Magnetic resonance imaging (MRI) is also called nuclear magnetic resonance (NMR) imaging. It uses powerful magnets to look inside the body. Computer-generated pictures can show the heart muscle, identify damage from a heart attack, diagnose certain congenital cardiovascular defects and evaluate disease of larger blood vessels such as the aorta. It can outline the affected part of the brain and help define the problems created by stroke.
Unlike radiographic imaging methods, MRI:
- Is non-ionizing and has no known biological hazards
- Can produce high-resolution images of the heart's chambers and large vessels without the need for contrast agents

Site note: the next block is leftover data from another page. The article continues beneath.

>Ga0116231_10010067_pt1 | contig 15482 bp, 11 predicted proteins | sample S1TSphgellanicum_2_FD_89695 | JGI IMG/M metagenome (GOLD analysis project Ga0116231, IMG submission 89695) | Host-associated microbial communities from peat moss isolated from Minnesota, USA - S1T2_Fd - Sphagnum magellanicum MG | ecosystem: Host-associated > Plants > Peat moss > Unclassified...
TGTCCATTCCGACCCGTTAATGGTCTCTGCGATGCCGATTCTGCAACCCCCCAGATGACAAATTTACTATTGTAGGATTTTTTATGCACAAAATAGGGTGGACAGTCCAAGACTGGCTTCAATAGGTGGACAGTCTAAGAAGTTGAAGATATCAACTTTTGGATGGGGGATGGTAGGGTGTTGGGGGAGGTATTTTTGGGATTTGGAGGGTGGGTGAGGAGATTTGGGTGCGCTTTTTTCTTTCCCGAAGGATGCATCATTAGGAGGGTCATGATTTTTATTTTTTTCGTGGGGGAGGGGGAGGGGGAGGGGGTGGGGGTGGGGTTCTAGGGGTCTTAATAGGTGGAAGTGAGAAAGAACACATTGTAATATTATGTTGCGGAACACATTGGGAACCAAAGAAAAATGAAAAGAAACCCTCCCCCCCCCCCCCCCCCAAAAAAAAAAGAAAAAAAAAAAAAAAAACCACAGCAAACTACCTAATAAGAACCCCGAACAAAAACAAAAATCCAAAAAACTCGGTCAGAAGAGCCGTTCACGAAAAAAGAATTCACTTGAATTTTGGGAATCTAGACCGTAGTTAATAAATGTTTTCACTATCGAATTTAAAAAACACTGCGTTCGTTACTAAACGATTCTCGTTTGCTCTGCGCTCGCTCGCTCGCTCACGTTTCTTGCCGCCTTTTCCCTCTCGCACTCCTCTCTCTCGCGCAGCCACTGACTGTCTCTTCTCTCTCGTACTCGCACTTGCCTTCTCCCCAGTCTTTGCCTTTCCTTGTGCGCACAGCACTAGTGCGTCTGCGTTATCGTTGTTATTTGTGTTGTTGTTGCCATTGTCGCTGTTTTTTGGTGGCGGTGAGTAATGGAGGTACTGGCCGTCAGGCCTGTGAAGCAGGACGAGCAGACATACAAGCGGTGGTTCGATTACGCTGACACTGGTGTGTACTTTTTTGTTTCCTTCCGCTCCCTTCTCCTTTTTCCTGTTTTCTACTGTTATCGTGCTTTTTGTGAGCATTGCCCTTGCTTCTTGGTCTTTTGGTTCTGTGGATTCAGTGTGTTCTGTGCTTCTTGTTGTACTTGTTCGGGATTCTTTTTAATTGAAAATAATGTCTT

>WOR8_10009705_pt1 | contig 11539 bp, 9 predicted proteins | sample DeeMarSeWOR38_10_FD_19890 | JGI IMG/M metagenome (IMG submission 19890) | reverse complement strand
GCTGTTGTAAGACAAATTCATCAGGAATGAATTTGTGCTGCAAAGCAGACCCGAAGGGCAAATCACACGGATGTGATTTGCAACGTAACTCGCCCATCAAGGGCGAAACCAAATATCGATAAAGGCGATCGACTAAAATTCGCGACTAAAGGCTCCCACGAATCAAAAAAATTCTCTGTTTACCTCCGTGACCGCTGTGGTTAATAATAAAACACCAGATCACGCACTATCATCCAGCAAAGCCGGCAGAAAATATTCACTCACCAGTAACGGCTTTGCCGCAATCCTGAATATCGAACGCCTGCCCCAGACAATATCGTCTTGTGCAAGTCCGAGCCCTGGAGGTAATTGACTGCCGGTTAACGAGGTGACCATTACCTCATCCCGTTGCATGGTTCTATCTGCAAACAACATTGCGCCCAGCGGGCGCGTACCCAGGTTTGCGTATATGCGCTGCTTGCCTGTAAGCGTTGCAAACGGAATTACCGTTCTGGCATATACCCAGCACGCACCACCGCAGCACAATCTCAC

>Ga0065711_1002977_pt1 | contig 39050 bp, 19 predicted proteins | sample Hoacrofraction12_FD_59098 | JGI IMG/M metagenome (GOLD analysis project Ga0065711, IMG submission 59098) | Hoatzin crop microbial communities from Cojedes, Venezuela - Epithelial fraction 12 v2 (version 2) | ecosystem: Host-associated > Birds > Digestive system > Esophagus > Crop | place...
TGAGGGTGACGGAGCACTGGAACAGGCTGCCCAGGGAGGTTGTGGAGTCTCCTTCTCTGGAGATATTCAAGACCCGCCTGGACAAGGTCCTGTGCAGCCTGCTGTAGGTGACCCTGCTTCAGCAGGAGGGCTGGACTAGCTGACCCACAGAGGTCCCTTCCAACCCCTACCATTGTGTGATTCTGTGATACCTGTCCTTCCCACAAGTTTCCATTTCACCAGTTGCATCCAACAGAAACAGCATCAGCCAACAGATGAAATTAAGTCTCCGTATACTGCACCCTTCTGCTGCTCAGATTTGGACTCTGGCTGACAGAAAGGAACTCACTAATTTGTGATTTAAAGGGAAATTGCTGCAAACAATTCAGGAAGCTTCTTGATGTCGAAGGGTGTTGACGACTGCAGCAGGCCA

- Is intrinsically three-dimensional
- Produces images of cardiovascular structures without interference from adjacent bone or air
- Has high tissue contrast.
MRI is an acceptable technique for evaluating diseases of the aorta such as:
- Dissection, aneurysm and coarctation
- Diseases of the pericardium such as constrictive pericarditis or hematoma
- Congenital cardiac lesions before or after surgical repair
- Heart muscle diseases, including those affecting the right ventricle such as dysplasia
- Cardiac masses such as intracardiac tumor or invasive lung malignancy.